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“The demon drink” – social costs and social responses

Modest alcohol intake seems pretty harmless and maybe even does a bit of good healthwise. However last month's editorial (Gilmore and Sheron 2007) in the Christmas edition of the British Medical Journal drummed in points it's important to remember.

Ian Gilmore is President of the Royal College of Physicians and his co-author, Nick Sheron, is a specialist in liver diseases. In the editorial, they write "Alcohol causes major health problems - the Cabinet Office reported up to 150 000 hospital admissions and 15 000-22 000 deaths overall in 2003. Between 1991 and 2005, deaths directly attributed to alcohol almost doubled. More people are dying from alcohol related causes than from breast cancer, cervical cancer, and infection with methicillin resistant Staphylococcus aureus combined. Furthermore, the recent report from the World Cancer Research fund confirmed that even drinking alcohol within so called "safe limits" increases the risk of cancer of the breast and upper gastrointestinal tract." They go on to make the telling point "The turning point in a similar debate over tobacco control was the effect of passive smoking, yet damage to third parties from exposure to alcohol misuse is far greater. Drinking alcohol is a factor in more than half of violent crimes and a third of domestic violence. Between 780 000 and 1.3 million children are affected by their parents' use of alcohol - 30 to 60% of child protection cases and 23% of calls to the National Society for the Prevention of Cruelty to Children about child abuse or child neglect involved drunken adults. This seems justification enough for society to debate what reasonable and evidence based means could reduce the harm caused by alcohol."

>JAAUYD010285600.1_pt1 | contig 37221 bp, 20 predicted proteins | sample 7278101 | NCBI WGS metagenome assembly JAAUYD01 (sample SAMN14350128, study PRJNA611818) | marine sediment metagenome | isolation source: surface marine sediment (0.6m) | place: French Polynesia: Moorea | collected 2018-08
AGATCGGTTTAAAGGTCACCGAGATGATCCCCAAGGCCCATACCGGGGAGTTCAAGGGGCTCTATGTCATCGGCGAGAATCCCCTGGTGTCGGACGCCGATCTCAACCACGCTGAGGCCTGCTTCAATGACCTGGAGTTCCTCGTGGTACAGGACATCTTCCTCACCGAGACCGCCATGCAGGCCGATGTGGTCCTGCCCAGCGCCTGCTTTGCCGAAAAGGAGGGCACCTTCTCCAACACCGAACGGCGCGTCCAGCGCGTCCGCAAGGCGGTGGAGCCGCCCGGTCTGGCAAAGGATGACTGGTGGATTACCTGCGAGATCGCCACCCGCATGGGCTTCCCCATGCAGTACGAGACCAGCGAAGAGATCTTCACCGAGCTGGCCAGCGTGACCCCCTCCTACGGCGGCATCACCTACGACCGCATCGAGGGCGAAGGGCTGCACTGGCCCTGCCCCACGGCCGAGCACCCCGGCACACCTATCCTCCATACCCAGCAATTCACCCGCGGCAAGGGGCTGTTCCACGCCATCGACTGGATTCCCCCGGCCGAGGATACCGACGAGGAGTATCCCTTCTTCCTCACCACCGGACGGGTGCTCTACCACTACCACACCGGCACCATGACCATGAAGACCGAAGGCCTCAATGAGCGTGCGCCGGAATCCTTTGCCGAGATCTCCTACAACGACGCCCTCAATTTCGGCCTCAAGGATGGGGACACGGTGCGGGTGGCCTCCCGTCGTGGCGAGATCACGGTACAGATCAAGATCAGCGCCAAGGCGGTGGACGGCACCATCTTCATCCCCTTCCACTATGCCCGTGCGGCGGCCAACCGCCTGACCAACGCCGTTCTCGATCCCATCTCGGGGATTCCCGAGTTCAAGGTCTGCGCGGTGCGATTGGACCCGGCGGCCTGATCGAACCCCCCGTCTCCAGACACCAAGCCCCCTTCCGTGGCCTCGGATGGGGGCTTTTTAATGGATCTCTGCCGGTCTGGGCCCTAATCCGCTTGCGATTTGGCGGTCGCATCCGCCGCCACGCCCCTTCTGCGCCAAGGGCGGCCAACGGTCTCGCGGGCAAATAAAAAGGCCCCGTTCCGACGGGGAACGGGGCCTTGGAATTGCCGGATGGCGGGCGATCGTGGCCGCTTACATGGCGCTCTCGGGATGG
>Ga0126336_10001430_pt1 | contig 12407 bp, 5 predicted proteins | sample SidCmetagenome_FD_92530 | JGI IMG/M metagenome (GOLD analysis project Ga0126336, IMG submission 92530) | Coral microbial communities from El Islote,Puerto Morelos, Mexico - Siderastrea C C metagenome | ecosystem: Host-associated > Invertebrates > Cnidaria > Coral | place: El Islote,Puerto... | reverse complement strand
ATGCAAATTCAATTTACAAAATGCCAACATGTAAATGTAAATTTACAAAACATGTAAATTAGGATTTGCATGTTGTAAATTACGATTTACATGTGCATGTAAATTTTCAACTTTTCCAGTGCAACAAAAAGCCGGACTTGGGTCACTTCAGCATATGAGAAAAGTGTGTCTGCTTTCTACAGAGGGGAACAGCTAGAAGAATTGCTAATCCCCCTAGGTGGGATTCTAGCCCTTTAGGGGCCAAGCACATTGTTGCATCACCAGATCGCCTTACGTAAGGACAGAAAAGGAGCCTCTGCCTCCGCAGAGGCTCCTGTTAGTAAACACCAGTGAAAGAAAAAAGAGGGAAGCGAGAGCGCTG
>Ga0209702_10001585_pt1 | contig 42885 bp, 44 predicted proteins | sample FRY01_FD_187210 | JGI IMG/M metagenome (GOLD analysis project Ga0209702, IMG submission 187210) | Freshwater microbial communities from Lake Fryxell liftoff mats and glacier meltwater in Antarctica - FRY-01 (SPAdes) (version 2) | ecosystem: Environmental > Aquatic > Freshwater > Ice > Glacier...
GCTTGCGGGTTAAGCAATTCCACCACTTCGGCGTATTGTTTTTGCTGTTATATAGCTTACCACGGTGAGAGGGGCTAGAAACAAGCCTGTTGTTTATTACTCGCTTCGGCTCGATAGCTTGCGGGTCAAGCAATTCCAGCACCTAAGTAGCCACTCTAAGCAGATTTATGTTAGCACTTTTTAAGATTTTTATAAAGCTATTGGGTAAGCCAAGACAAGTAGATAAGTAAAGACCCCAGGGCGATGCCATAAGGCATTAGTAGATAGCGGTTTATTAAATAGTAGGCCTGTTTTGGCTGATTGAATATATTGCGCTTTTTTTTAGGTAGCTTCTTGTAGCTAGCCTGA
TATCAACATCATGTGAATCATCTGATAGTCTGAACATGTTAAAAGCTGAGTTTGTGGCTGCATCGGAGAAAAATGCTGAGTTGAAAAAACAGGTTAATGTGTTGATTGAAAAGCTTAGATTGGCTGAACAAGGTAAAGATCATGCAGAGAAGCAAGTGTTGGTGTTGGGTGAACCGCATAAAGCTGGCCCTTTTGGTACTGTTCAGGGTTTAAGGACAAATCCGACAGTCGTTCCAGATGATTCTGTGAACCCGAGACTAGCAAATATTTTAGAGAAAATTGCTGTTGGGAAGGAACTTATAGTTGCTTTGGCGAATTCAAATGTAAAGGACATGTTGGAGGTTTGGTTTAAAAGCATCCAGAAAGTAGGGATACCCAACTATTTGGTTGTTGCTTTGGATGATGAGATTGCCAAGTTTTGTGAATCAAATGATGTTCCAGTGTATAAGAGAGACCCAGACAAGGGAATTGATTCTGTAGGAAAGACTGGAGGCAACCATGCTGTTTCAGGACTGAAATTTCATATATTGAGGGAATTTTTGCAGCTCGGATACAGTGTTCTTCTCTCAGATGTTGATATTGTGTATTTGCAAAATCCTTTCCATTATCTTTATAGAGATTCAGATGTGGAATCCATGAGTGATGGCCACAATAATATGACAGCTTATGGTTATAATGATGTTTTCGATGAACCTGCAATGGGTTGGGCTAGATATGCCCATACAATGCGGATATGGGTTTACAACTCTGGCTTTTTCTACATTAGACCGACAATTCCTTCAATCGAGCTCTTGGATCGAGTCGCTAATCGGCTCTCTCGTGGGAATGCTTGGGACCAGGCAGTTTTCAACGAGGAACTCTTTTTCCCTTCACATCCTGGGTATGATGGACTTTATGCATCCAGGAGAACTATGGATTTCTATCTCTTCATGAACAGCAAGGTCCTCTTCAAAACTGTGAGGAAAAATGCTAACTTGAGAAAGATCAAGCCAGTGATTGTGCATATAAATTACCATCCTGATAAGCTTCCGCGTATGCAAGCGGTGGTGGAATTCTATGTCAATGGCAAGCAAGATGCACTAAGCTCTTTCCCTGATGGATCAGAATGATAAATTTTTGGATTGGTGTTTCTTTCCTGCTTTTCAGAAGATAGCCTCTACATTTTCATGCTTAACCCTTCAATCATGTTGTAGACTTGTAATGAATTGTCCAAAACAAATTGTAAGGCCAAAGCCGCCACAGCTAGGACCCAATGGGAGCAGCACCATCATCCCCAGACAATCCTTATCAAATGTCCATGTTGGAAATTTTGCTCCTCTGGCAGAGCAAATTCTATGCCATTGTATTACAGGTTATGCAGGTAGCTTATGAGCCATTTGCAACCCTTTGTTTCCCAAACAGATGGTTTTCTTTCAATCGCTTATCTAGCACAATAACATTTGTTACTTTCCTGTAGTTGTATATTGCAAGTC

The authors then state "Evidence on alcohol policy has been expertly reviewed for the Academy of Medical Sciences, the European Commission, and the World Health Organization (WHO). The findings were similar in each case-effective measures included increasing prices, controlling alcohol advertising, increasing the minimum age for buying alcohol, and restricting opportunities to buy alcohol. Others were specific measures to reduce drink driving, including lowering maximum blood alcohol concentrations to 0.5 g/l and increasing enforcement with random breath testing of drivers. Some of these specific measures have knock-on effects; French campaigns to enforce drink driving laws reduced wine consumption in restaurants by around 15%, and a combination of lower alcohol limits for drivers and vigorous enforcement in Australia showed wider health benefits. Modelling of these measures by WHO has shown that increasing the price of alcohol is the most effective and cost effective measure. Like any commodity the purchase of alcohol is price sensitive. Increasing prices has the biggest effect on the heaviest consumers and on young people, who spend a relatively high proportion of their income on alcohol. Between 1980 and 2003 the price of alcohol increased 24% more than prices generally, but disposable income increased by 91%, making alcohol 54% more affordable in 2003 than in 1980."

Of course it's crucial that we individually understand and make intelligent lifestyle choices for ourselves, if we want to dramatically increase our chances of leading full, vital, healthy lives. That's only one side of the coin though. The environment we live in (and partly construct) is also hugely important - and this includes the price, availability and legislation governing the sale of healthy and unhealthy foods and drinks.

Gilmore, I. and N. Sheron (2007). "Reducing the harms of alcohol in the UK." BMJ 335(7633): 1271-1272. [Free Full Text]
Alcohol Health Alliance UK www.rcplondon.ac.uk/alcoholalliance Accessed January 18, 2008
Drinkaware Trust. http://www.drinkawaretrust.org.uk/ Accessed January 18, 2008.

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